The dean has reason to be pleased. Just consider the missionaries Regent has already sent to what the religious right once considered the heart of darkness - the government in Washington. Their website boasted that 150 of the university's students have worked in the Bush administration since 2001.

Many have this woman to thank: Kay Coles James. For four years she ran the Office of Personnel management for President Bush. Her reach stretched across the entire Executive Branch.

Before her White House assignment, she had been vice president of the Christian lobbying group known as the Family Research Council and dean of the Robertson School of Government at Regent University.

Throughout the Bush administration, the Regent network has spread — offering jobs, mentoring and promotions to bright young religious conservatives in the Department of Labor, Health and Human Services, USAID, Homeland Security, The Drug Enforcement Agency, The Office of the Special Counsel, Senate and House staffs, Commerce, Education, Defense Veterans Affairs, The Air Force, The Army, The CIA, NASA…. and the Department of Justice.

For the Christian Right these doors open on the promised land, where Biblical law can influence the law of the land.
I think it is naive to believe that a change of administration will restore the neutrality of government in matters of religion. It is hard for me to believe that Robertson's 150 theocrats and their staffs will simply disappear when a different administration takes power. That's why Mark Crispin Miller's criticisms of Jon Stewart and Bill Maher are on target. For those who value pluralistic democracy, the theocratic infiltration of our government is no laughing matter.

Sunday, May 13, 2007

The Rise of the Non-Geographic Association

The Baptist Standard has published an interesting and informative report about the changing nature of Baptist associations. First published in Virginia's Religious Herald, Robert Dilday chronicles the rise of non-geographic associations. Here's a quote:

Geography or affinity? Proximity was a standard feature of associations for most of the last three centuries. While the initial Philadelphia Association included churches as far south as Virginia, the impulse to localize was strong. In fact, it came to define associations.

Growing Baptist diversity — as well as communication innovations and ease of transporation — may be breaking down that former key associational characteristic. Many churches are seeking fellowship with congregations with which they share important identifying factors such as size, demographics, culture, theology or mission philosophy.

"Nongeographic associations are developing for a variety of reasons — some theological, some missiological, some ecclesiological," said Leonard.

Many megachurches — such as Willow Creek Community Church in South Barrington, Ill., and Saddleback Community Church in Lake Forest, Calif. — essentially are nongeographic associations, he said.

Saturday, May 12, 2007

Berkowitz on the American Family Association

Bill Berkowitz has published a valuable update on the influence of Don Wildmon's American Family Association under the title "AFA Still Cranky After All These Years." Here's a quote:

"He has perhaps one of the largest databases of supporters," said the Rev. Jimmy Porter, executive director-treasurer of the Mississippi Baptist Christian Action Commission, which sometimes works in concert with the American Family Association. "It is a substantial voice for the Christian conservative movement."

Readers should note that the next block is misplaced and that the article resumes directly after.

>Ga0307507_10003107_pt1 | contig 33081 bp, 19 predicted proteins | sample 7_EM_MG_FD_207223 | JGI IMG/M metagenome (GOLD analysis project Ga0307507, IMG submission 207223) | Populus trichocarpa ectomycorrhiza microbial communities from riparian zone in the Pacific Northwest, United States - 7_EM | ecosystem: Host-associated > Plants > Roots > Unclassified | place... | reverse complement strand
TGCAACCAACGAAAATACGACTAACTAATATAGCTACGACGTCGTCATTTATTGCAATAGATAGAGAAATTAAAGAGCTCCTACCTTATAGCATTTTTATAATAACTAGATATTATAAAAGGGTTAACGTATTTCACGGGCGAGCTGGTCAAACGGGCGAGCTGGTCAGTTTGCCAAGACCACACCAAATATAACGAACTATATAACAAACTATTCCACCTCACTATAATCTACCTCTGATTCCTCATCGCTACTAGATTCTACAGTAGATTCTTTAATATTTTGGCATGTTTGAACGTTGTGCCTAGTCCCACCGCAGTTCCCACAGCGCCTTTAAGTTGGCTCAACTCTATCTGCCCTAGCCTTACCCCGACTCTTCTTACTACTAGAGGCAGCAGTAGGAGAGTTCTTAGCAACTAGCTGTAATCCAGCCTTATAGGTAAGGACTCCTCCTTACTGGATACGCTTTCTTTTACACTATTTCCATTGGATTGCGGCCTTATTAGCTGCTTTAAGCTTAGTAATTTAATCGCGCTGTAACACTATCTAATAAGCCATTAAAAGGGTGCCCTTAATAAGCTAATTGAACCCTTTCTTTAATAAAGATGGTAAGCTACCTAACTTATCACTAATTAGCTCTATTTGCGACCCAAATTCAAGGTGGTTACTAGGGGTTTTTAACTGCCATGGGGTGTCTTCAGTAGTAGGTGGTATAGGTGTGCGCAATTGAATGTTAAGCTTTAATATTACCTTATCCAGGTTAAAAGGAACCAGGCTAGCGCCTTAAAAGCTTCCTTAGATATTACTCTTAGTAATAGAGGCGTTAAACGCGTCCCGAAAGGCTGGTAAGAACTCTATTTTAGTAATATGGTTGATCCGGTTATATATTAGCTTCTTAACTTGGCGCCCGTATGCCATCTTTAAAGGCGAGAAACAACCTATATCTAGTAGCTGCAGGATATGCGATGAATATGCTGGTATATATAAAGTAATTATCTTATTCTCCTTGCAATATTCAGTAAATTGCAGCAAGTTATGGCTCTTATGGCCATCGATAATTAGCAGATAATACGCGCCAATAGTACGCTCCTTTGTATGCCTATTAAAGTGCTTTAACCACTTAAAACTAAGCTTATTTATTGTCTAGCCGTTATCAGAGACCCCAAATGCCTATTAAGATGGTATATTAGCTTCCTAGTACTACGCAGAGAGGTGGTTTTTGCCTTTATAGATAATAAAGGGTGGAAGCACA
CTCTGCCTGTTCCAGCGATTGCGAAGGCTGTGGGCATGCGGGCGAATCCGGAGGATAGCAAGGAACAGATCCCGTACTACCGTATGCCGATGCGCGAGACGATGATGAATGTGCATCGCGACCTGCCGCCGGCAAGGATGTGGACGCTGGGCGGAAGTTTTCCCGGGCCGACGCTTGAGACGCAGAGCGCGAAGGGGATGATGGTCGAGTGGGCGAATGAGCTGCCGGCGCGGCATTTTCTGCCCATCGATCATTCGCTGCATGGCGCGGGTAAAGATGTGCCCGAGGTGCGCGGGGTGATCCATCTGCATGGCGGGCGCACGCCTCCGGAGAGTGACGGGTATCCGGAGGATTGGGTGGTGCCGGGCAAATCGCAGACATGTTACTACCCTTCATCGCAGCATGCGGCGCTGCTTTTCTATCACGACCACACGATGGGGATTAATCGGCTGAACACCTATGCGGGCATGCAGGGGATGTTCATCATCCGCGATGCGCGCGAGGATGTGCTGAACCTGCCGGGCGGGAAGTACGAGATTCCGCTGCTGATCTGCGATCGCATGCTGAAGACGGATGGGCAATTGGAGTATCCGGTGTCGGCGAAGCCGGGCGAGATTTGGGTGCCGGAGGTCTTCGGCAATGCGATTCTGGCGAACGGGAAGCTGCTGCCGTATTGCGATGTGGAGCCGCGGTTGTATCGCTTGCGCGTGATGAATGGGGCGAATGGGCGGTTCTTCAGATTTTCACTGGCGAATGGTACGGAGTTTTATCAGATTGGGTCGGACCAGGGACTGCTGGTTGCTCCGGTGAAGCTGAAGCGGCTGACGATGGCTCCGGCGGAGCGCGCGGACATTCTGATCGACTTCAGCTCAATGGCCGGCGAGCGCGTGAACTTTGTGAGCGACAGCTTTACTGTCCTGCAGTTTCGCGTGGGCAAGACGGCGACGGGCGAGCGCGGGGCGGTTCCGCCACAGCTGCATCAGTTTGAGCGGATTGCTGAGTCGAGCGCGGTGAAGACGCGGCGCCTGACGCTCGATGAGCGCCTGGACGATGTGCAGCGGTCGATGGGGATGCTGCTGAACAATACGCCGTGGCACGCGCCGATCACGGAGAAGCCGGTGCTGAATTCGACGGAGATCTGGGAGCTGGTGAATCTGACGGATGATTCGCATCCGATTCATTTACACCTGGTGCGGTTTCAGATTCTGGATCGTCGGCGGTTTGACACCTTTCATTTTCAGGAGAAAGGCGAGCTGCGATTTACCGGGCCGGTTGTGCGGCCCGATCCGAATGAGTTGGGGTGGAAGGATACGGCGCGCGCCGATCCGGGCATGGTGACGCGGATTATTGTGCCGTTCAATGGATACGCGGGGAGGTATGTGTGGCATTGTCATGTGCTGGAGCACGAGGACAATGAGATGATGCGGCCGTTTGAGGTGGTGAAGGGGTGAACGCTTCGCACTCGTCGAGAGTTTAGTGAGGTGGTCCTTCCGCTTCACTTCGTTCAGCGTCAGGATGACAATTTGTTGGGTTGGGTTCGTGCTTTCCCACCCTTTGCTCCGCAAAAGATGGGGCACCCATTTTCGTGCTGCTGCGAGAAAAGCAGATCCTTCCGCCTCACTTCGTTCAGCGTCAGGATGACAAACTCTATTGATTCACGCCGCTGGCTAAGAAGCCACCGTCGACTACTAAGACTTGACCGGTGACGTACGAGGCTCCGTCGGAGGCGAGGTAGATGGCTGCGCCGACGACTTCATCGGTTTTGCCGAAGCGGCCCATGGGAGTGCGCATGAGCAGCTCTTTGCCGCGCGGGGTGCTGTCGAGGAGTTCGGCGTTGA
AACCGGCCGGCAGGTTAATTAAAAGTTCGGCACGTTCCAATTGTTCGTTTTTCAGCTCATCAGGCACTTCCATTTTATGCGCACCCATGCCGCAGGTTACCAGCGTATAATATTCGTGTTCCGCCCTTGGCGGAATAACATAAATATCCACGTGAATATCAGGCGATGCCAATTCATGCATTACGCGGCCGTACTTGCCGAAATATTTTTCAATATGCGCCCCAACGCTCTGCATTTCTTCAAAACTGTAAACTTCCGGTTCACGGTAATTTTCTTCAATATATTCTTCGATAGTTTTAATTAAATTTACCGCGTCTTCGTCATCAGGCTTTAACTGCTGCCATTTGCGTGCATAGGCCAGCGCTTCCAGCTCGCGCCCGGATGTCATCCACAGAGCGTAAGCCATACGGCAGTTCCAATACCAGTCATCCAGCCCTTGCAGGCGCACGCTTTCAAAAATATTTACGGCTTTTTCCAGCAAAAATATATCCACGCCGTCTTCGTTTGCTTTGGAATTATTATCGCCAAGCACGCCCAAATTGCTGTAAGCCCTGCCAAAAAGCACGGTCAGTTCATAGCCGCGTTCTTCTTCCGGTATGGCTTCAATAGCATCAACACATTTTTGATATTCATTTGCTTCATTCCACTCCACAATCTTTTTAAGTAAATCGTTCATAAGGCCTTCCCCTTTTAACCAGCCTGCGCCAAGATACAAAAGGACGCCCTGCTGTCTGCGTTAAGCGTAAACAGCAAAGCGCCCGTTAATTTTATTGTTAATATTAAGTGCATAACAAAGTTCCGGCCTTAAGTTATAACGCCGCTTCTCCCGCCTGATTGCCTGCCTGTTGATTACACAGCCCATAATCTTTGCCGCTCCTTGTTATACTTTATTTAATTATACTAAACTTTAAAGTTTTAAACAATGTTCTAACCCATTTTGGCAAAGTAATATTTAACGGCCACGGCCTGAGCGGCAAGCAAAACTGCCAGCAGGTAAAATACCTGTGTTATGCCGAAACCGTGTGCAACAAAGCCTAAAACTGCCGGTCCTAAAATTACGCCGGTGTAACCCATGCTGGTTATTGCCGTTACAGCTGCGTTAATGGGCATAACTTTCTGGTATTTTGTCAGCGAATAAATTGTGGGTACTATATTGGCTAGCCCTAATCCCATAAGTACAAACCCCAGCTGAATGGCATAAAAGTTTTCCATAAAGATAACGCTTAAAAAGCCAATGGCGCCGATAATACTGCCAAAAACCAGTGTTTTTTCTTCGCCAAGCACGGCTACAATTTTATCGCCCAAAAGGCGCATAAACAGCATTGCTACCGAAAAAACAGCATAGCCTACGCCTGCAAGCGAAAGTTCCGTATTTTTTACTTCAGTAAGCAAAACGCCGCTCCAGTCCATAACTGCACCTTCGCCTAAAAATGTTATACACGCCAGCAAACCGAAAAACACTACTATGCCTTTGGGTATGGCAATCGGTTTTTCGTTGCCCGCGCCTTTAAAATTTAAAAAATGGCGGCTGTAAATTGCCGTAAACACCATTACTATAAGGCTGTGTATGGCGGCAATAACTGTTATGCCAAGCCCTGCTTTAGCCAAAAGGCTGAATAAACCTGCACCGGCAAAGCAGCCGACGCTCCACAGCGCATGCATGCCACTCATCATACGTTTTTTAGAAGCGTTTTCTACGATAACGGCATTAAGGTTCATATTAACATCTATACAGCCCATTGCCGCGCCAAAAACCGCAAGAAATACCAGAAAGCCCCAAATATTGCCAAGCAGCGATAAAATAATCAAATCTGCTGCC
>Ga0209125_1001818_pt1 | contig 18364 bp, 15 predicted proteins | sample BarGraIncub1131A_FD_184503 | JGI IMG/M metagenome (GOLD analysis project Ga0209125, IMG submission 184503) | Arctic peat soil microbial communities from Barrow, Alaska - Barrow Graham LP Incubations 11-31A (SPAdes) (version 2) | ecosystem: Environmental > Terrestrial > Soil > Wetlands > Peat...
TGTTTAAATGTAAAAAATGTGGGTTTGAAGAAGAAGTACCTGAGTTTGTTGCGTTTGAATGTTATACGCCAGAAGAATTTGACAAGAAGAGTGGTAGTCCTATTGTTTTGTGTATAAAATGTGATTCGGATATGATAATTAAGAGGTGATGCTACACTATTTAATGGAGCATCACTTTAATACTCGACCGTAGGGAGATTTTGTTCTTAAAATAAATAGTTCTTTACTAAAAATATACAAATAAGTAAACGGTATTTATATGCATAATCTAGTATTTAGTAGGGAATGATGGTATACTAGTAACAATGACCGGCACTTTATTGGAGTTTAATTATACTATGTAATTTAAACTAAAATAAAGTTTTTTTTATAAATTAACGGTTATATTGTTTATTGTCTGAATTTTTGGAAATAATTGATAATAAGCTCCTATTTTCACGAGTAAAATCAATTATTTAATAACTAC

The organization's "e-mail blasts" "prompt supporters to shower TV and corporate executives with e-mail messages protesting objectionable TV shows or a company's apparent support of homosexuality," Gordon pointed out.

Friday, May 11, 2007

Scahill Testifies On Capital Hill

Jeremy Scahill, author of the book "Blackwater: The Rise of the World's Most Powerful Mercenary Army" testified before the House Appropriations Sub-Committee for Defense yesterday. He testified about the effects of our outsourcing the war in Iraq to private military contractors. Here's a quote:

More disturbing is what this means for our democracy: at a time when the administration seems unwilling to subject its war strategy to oversight by the Congress, we face the widespread use of private forces seemingly accountable to no effective system of oversight or law.

While tens of thousands of these contractors provide logistical support, thousands are heavily armed private soldiers roaming Iraq. We do know that there are some 48,000 employees of private military companies in Iraq alone.

These forces work for US companies like Blackwater, Triple Canopy and DynCorp as well as companies from across the globe. Some contractors make in a month what many active-duty soldiers make in a year. Indeed, there are private contractors in Iraq making more money than the Secretary of Defense and more than the commanding generals. The testimony about private contractors that I hear most often from active duty soldiers falls into two categories: resentment and envy.

Parham Puffs Huckabee

Robert Parham, Executive Director of the Baptist Center for Ethics, has published an editorial asking "Should GOP Pay Debt to Southern Baptists with Huckabee Nomination?"

If Parham was a Republican, his editorial could have been considered an endorsement. Unless he's had a recent dramatic political conversion, Parham is not a Republican. Nevertheless, the point he is making has validity:

No group has been more loyal to the Republican Party--and gotten less--than Southern Baptists.